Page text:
, Volume 4, Issue 2, pp 71-76
Date: 07 Aug 2007

Aging effects on joint proprioception: the role of physical activity in proprioception preservation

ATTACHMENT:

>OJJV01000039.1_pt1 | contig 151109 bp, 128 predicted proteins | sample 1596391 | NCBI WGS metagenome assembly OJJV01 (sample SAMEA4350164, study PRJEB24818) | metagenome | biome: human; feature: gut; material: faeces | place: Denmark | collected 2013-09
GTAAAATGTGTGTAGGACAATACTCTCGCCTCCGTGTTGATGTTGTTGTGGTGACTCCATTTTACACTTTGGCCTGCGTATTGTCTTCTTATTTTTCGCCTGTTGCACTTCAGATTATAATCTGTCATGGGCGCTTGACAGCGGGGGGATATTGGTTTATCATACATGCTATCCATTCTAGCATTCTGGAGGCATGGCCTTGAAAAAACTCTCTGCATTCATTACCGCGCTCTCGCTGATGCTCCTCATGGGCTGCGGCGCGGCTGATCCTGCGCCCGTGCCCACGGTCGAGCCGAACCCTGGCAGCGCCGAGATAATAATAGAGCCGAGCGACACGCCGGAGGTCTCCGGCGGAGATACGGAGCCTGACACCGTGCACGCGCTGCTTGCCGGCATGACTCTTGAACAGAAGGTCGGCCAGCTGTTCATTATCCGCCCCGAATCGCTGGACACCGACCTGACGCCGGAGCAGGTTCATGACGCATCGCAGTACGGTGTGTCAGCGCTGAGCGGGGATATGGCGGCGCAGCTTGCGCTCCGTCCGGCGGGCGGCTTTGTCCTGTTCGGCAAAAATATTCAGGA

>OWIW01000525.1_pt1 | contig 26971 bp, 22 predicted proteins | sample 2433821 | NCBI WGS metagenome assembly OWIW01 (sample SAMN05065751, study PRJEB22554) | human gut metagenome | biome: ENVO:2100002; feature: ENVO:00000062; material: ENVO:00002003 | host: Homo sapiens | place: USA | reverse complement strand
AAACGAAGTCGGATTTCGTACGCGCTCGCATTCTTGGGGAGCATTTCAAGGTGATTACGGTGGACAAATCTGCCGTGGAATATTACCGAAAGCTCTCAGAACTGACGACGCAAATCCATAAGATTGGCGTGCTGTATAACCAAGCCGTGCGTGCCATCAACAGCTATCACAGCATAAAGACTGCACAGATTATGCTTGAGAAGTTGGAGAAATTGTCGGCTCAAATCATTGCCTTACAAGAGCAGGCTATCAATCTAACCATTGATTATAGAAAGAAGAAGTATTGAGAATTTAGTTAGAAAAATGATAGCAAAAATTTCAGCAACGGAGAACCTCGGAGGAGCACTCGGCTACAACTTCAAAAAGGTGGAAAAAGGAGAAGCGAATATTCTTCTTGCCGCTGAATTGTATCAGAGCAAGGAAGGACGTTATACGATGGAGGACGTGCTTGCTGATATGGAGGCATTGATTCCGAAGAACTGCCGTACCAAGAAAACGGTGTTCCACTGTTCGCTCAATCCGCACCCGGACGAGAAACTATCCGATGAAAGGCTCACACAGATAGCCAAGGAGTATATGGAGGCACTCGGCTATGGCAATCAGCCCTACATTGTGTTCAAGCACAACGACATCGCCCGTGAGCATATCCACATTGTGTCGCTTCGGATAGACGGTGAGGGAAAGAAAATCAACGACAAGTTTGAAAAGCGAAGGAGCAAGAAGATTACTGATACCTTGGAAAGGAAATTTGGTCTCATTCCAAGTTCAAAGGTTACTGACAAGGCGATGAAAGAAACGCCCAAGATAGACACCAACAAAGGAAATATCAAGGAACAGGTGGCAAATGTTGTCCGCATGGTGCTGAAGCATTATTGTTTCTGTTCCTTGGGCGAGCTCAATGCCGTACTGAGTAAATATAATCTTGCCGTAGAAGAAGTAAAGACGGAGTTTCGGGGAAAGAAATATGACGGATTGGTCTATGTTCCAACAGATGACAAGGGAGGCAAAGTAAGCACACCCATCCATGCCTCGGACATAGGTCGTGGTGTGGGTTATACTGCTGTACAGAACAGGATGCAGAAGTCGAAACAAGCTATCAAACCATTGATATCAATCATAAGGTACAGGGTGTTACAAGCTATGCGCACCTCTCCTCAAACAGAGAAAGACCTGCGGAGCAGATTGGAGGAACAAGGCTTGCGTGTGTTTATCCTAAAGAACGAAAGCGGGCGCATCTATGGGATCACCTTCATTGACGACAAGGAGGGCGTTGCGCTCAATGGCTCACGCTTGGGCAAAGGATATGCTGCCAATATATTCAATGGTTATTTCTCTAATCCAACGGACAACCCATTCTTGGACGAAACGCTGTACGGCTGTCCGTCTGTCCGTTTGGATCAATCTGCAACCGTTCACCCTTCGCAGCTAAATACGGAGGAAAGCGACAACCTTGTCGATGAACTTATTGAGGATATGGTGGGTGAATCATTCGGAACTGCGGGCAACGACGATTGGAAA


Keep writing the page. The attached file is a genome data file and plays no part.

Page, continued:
Throughout the human life span the functions of several physiological systems dramatically change, including proprioception. Impaired proprioception leads to less accurate detection of body position changes increasing the risk of fall, and to abnormal joint biomechanics during functional activities so, over a period of time, degenerative joint disease may result. Altered neuromuscular control of the lower limb and consequently poor balance resulting from changes in the proprioceptive function could be related to the high incidence of harmful falls that occur in old age subjects. There is evidence of proprioception deterioration with aging. Regular physical activity seems to be a beneficial strategy to preserve proprioception and prevent falls among older subjects. Some studies have demonstrated that the regular physical activity can attenuate age-related decline in proprioception. This paper reviews the evidence of age effects on joint proprioception. We will discuss the possible mechanisms behind these effects and the role of regular physical activity in the attenuation of age-related decline in proprioception.